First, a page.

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> NBA History > New York Knicks History >


Patrick Ewing was born August 5th, 1962, in Kingston, Jamaica. He did not come to the United States until he was 12 years old. His family moved to Massachusetts in 1974 and the young Ewing began to watch the Boston Celtics. He went to Cambridge Ridge high school where he became a stand out center and was highly recruited.

Ewing decided to go to the University of Georgetown. While at Georgetown Ewing became a US citizen. His first year at Georgetown he lead the Hoyas to the nation championship game where they lost to the James Worthy lead North Carolina Tar Heels. Ewing once again lead the Hoyas back to the title game in 1984, this time they beat the Hakeem Olajuwon lead University of Houston. Having become a US citizen a few years before, Ewing was eligible to play for the United States Mens Olympic basketball team in the 1984 summer games in Los Angeles.

Ewing joined with fellow collage greats such as Michael Jordan, Charles Barkley, and Sam Perkins to lead the United States to the gold medal. The team was said to have had it easy since the Soviet Union boycotted the games in response to the 1980 boycott by the United States and its allies of the Moscow summer games. Ewing always disagreed with the sentiment that the Soviets would have proved to be quite a challenge to the ‘84 team, saying “The team is good, we can and will beat any body”-Ewing (SI 1984).

Ewing would return to Georgetown once again in 1985, and once again lead the Hoyas to the title game. The Hoyas would lose to Villanova, but Ewing solidified himself as the best player in college basketball. With the inaugural NBA lottery in 1985 Ewing was sure to be the prize to the winner. And as luck would have the winner would be the New York Knicks.

Ewing’s rookie year started out rocky as he was injured multiple times. But he did do well enough that he was named NBA rookie of the year, and helped the Knicks make the playoffs in 1986. Injuries would become a consistent thing thought-out most of Ewing’s career, especially the later seasons. Ewing finally played a full 82 games his third year in the NBA, and would go another 10 years before a series injury would make him miss more then 5 games a season.

By the onset of the 89-90 season Ewing was among the top centers in the NBA, and that season Ewing would average a career best 28 a game, and for the first time in his NBA career he averaged double digits in rebounds. This would start a 10 year pattern for Ewing of being a 20 points, 10 rebounds center. Ewing’s number so impressed the United States Olympic Committee that they once again added him to the United States Mens Olympic basketball team, in 1992, a team nicknamed “the Dream Team”.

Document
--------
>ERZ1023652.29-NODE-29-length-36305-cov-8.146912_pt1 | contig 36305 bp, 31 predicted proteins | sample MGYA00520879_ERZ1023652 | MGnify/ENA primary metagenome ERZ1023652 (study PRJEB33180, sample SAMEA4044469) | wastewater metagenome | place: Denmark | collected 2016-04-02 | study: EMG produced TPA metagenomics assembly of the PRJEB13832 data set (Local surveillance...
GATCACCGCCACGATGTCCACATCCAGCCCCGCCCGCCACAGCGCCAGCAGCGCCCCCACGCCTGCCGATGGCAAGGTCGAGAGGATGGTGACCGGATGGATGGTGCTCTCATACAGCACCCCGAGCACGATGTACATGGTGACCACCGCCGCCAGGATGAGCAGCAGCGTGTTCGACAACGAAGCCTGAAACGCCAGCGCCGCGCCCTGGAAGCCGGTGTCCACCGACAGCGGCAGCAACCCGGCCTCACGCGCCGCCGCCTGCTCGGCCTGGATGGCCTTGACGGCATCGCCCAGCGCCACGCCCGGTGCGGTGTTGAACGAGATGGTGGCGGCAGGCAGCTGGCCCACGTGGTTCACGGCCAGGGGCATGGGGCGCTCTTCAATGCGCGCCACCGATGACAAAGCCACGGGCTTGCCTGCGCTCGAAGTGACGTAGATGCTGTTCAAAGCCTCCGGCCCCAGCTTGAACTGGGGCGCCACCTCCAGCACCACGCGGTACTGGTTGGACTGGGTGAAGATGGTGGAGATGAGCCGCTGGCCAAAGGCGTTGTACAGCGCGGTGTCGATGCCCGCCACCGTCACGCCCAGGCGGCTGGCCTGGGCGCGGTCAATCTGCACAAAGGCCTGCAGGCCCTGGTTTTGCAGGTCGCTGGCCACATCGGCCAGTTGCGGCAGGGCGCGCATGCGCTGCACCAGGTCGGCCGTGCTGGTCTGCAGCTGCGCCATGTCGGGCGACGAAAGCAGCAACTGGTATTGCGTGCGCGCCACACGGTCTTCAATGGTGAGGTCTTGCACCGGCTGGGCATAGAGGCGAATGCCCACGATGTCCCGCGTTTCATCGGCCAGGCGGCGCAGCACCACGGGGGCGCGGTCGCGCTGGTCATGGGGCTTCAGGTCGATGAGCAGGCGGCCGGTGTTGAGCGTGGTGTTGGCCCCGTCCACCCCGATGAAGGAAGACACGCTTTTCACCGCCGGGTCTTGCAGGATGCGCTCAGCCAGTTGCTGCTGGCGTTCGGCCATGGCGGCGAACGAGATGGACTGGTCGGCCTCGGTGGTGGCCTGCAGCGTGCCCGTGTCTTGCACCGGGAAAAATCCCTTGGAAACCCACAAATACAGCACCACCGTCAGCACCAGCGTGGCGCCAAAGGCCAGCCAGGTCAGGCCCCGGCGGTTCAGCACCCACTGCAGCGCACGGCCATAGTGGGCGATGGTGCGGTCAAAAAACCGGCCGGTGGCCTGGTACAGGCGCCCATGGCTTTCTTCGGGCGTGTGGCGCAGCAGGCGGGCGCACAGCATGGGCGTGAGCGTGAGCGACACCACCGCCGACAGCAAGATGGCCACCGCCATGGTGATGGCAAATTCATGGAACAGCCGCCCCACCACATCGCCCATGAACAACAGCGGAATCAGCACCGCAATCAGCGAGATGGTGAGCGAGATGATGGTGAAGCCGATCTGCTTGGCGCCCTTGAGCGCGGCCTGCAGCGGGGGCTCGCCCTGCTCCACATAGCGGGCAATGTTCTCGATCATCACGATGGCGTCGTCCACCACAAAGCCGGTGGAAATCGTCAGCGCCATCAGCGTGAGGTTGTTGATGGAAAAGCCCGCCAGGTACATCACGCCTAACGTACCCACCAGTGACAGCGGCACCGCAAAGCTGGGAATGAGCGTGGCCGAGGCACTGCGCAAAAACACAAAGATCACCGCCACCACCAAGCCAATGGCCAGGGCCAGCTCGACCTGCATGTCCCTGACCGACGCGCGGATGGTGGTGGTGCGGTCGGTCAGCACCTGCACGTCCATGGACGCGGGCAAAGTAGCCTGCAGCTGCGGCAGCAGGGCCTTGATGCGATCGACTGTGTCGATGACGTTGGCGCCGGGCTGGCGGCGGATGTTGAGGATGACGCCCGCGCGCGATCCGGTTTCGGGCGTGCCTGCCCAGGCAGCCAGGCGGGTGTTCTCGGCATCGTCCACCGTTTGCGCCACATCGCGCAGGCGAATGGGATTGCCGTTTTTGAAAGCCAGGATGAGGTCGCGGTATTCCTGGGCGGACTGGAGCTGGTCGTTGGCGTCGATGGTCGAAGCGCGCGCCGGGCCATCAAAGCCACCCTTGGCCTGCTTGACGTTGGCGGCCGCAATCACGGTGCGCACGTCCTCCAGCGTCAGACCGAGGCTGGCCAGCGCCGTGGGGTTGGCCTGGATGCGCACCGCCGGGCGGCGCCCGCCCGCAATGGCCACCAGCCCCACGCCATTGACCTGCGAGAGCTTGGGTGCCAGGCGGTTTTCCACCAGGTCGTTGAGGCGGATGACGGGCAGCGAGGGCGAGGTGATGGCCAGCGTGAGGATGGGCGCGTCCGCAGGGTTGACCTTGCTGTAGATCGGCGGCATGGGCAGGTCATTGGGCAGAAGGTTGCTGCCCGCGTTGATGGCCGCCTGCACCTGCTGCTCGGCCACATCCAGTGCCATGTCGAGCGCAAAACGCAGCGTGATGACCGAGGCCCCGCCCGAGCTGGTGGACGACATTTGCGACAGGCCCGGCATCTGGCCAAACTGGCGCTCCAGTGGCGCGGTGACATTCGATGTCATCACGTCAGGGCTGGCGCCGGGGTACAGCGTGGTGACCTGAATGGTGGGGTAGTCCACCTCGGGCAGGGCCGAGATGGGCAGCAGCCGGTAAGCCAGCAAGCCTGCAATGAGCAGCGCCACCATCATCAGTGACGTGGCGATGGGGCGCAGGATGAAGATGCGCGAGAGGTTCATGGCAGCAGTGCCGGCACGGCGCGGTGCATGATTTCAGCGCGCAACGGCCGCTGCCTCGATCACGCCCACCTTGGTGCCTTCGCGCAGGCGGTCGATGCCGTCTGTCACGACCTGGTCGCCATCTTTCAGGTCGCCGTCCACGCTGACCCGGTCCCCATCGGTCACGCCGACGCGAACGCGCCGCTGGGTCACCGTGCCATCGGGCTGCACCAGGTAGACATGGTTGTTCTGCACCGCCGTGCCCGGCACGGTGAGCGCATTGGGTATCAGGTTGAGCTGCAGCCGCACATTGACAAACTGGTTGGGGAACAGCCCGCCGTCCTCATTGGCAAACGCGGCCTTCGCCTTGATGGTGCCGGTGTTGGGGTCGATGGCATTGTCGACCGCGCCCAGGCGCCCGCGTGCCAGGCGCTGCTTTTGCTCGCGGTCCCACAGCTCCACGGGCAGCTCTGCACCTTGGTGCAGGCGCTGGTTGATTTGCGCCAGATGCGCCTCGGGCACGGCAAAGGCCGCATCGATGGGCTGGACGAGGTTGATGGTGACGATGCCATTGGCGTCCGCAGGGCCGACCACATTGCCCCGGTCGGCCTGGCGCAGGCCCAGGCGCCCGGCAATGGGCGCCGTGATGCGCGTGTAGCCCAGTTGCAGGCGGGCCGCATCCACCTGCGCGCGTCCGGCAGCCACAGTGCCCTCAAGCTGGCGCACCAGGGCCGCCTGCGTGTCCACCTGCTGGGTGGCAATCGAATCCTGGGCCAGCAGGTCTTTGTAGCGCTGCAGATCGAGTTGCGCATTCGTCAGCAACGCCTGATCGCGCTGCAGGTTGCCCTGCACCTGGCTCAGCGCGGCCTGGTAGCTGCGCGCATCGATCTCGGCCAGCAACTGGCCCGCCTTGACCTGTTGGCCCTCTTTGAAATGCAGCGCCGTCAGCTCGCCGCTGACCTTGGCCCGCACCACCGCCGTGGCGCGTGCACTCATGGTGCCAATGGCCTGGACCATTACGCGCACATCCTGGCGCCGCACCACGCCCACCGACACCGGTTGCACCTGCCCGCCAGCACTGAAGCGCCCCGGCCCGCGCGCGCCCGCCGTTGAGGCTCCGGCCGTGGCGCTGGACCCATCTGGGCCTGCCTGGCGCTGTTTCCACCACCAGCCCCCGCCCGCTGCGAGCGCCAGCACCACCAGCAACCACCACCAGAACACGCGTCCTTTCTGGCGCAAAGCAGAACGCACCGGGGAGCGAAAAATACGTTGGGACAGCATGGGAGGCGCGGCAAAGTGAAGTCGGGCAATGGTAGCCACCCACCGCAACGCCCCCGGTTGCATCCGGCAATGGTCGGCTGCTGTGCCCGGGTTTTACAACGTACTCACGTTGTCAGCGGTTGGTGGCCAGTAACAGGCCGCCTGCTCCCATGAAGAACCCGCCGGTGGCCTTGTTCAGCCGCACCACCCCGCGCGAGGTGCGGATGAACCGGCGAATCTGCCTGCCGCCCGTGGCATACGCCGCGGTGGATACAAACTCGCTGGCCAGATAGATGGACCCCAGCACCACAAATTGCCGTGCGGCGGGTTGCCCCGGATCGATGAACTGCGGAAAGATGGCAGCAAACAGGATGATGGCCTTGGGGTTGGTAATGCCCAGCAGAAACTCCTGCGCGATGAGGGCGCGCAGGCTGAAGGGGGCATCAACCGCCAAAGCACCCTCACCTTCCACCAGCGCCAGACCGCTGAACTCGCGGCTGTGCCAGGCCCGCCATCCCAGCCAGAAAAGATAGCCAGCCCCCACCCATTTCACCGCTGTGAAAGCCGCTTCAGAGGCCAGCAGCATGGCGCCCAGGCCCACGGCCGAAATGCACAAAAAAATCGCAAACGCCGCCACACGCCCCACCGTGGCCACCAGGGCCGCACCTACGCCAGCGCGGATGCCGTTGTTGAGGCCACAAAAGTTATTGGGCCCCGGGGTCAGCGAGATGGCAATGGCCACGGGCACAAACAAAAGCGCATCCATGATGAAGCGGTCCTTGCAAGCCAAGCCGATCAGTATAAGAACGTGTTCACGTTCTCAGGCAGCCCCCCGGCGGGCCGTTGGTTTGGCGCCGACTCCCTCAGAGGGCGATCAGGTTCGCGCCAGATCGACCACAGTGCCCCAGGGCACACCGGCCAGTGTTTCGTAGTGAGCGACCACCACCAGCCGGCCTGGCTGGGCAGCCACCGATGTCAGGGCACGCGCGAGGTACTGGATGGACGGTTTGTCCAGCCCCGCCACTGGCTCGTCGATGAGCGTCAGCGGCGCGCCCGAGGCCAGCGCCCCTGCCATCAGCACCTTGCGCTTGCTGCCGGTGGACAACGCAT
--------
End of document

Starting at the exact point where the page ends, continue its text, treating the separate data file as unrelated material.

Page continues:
After an embarrassing, and controversial loss in 1988 at the Seoul games, the United States was about to change how they operated their international basketball teams. They decided since the rest of the world sent professional athletes to the games, they should too. They chose some of the biggest names in the NBA to go and represent America, legends like Larry Bird and Magic Johnson, super-stars like Ewing, Michael Jordan, Clyde Drexler, Karl Malone, John Stockton, and Charles Barkely, and rising players Chris Mullin and Christian Laettner. The team was coached by Chuck Dailey who had just won two titles with the Detroit Pistons. The “Dream Team” went on to crush all of its opponents, despite losing both their point guards for much of the Barcelona games. Ewing’s numbers where around 8 points a game, but on a team with that much firepower Ewing wasn’t needed as a scorer, instead they relied on his defense more. Ewing held international stars Vlade Divac, and Arvydas Sabonis to less then 12 a game. The United States would once again capture the gold medal, and Ewing and his teammates where hailed as national heros.

Ewing would lead the Knicks to the NBA finals in 1994, and once again have to face off with Hakeem Olajuwon. But this time Ewing couldn’t beat Olajuwon like he did 10 years earlier in college. Hakeem Olajuwon and the Rockets would win the NBA title, which was a devastating blow to Ewing. The following season Ewing couldn’t get the Knicks back to the finals, as they lost to the Magic in the second round. This was the beginning of the End for Ewing, his numbers started to decline in 96-97, and the once dominate Knicks team would begin to break up.